What to ask those running in this year’s elections

Published 9:07 pm Friday, July 1, 2016

The political campaign season is in full swing and voters are being bombarded with candidates’ campaign literature and speeches. The municipal election is scheduled for August 23.

Some incumbents and newcomers are vying for various public offices and school board seats. The incumbent is the current holder of a political office. A race without an incumbent is referred to as an open seat. Voters review and evaluate the record of the incumbent. When they are dissatisfied with his or her performance, they fire him or her through defeat.

A challenger becomes an acceptable alternative.

Incumbents usually have advantages over their challengers during elections.

Name recognition and the ability to raise money to finance a campaign are some common advantages of the incumbents.  However, there exists the rarely mentioned anti-incumbency factor. Anti-incumbency factor is when the incumbent has proven himself or herself not worthy of office during his or her tenure and the challenger demonstrates this fact to the voters. The challenger is victorious.

Nick Panagakis, a pollster, coined what is dubbed the “incumbent rule” in 1989 — that any voter who claims to be undecided towards the end of the election will probably end up voting for the challenger.

Voters are given the opportunity to make important choices during elections.

An intelligent voter is an informed voter. He or she has thoroughly familiarized himself or herself with the candidates’ position on various issues and their leadership qualities. Some voters have formulated a scorecard to evaluate potential public office holders. Cjonline.com suggested the following questions to ask city council candidates:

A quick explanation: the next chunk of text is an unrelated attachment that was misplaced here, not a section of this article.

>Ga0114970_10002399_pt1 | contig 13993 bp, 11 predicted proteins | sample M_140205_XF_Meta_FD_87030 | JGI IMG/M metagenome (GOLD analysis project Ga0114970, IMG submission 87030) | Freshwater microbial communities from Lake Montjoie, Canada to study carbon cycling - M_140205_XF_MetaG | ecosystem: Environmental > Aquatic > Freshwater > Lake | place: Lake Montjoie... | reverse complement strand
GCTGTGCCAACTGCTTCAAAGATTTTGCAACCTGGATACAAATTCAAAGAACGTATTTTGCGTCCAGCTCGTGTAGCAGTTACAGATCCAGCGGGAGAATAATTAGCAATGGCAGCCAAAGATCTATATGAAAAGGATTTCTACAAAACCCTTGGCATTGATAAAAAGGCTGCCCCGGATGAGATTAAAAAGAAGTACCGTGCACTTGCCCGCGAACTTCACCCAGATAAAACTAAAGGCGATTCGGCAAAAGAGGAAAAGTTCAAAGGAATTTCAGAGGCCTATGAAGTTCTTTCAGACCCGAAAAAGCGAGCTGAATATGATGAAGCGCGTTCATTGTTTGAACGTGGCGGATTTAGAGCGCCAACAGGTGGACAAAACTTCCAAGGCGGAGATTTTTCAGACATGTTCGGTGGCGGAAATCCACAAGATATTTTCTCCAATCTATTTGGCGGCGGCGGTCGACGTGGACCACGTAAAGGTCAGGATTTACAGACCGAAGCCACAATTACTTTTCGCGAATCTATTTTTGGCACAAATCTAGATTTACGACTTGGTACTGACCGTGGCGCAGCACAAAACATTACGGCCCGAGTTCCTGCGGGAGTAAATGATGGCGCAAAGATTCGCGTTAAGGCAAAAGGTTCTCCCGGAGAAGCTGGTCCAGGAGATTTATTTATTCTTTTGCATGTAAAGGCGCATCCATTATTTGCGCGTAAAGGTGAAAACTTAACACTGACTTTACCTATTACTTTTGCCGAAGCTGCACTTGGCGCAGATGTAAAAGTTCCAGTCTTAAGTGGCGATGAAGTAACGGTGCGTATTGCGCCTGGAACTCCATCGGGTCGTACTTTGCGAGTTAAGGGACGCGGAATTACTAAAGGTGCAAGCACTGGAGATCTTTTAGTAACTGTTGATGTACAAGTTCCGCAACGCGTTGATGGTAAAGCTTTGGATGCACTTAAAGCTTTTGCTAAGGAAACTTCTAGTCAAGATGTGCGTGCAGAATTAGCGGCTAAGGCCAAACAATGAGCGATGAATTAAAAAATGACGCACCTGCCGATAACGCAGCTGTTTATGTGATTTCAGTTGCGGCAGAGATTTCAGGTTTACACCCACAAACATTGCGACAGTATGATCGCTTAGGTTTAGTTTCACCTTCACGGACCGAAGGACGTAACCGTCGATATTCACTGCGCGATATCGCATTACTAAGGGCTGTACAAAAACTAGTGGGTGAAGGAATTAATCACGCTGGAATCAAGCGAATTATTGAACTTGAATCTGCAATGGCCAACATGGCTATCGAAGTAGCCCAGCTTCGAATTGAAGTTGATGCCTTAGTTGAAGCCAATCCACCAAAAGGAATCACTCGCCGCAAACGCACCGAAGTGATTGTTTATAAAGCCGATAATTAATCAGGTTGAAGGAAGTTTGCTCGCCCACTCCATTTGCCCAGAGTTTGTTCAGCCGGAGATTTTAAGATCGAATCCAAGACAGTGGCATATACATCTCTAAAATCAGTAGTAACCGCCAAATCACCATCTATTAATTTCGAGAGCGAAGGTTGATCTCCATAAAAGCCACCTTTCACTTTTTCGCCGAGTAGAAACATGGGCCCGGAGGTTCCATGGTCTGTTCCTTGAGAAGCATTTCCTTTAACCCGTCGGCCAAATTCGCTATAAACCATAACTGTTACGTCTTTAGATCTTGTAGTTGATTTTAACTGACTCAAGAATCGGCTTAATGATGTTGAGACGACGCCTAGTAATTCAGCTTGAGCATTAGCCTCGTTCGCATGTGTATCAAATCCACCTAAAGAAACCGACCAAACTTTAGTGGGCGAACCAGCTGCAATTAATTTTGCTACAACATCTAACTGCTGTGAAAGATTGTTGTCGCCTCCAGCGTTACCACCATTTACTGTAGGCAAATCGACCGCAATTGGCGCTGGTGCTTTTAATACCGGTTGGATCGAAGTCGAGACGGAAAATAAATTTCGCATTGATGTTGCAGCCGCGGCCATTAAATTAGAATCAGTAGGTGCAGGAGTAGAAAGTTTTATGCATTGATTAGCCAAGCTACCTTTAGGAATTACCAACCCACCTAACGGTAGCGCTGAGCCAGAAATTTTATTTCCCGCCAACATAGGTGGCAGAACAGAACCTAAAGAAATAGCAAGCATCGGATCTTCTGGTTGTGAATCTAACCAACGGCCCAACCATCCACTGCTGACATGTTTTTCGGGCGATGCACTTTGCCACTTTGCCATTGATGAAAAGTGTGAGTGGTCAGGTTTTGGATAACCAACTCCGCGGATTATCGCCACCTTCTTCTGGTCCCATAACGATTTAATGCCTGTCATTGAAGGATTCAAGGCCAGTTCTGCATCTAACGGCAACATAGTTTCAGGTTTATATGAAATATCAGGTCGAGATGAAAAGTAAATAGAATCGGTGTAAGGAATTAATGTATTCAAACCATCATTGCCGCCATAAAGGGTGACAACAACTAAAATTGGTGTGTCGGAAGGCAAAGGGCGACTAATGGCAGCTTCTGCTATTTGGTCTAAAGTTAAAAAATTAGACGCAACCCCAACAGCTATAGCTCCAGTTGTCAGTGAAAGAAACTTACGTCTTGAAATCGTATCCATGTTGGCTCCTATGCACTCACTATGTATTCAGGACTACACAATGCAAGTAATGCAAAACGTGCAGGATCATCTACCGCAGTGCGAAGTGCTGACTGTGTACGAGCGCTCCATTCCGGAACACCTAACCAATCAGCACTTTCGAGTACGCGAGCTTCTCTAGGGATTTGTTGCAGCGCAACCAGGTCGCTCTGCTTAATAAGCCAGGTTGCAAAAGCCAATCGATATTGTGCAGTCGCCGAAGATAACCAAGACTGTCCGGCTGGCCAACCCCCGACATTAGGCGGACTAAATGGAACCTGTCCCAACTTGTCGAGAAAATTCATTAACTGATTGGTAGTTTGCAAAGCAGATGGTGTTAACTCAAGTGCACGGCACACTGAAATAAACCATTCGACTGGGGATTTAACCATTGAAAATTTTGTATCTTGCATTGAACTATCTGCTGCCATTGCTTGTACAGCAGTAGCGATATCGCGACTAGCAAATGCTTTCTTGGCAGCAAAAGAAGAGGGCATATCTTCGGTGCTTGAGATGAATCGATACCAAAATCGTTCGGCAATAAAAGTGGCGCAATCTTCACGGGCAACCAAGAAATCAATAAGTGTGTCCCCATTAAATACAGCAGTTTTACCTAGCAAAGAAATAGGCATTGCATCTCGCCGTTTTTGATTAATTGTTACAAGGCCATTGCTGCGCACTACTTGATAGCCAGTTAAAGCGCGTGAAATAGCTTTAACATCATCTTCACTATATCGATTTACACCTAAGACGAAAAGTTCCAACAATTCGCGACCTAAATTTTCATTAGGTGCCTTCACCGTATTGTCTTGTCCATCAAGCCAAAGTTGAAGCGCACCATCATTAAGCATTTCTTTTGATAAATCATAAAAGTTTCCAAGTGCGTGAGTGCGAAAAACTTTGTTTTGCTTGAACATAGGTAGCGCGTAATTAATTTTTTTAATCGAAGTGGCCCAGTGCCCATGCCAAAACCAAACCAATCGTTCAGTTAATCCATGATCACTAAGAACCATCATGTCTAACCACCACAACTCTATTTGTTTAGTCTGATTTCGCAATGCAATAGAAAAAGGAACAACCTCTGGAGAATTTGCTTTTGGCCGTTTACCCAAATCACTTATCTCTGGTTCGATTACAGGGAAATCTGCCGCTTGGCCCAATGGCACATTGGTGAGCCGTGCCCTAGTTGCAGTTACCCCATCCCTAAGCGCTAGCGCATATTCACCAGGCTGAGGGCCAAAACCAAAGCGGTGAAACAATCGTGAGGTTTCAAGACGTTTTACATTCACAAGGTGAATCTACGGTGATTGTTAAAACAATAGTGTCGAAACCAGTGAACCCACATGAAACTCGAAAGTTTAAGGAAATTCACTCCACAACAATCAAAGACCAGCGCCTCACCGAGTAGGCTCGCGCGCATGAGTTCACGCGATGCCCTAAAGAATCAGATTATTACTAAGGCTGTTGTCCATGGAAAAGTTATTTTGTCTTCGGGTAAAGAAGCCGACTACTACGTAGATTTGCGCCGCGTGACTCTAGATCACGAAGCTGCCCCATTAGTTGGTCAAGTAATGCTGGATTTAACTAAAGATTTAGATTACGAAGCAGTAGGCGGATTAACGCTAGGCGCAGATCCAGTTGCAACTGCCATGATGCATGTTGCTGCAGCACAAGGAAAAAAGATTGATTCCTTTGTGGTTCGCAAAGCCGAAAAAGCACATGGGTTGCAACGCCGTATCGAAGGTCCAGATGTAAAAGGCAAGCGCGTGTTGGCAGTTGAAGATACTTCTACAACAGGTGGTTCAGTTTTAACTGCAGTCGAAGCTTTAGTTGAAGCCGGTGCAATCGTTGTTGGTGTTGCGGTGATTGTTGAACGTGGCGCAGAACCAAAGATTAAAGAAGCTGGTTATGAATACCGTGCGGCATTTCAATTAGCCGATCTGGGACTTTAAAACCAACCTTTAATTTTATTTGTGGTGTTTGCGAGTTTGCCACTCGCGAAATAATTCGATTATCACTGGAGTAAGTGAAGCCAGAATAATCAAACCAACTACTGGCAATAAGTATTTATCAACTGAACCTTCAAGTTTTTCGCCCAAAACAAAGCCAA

What would you bring to the city council that it doesn’t already have? How do you think the city government is doing in terms of being transparent, and are there any changes you’d like to see made regarding that?  Why should people vote for you instead of your opponents? What issues compelled you to run for the council, and where do you stand on them? How would you encourage employment and economic development in our area?   What’s the biggest challenge facing our schools and how will you work with the school board to address it? What do you think is going well right now in our city?

Some candidates are excellent orators and use distortion techniques.

A publication by the League of Women Voters titled “How to Judge a Candidate?” listed common distortion techniques: name calling/appeals to prejudice, rumor mongering, guilt by association, catchwords, passing the blame, promising the sky, and evading real issues: A publication by the League of Women Voters titled “How to Judge a Candidate?” listed common distortion techniques: name calling/appeals to prejudice, rumor mongering, guilt by association, catchwords, passing the blame, promising the sky, and evading real issues.

 

Gerald Shirley
Selma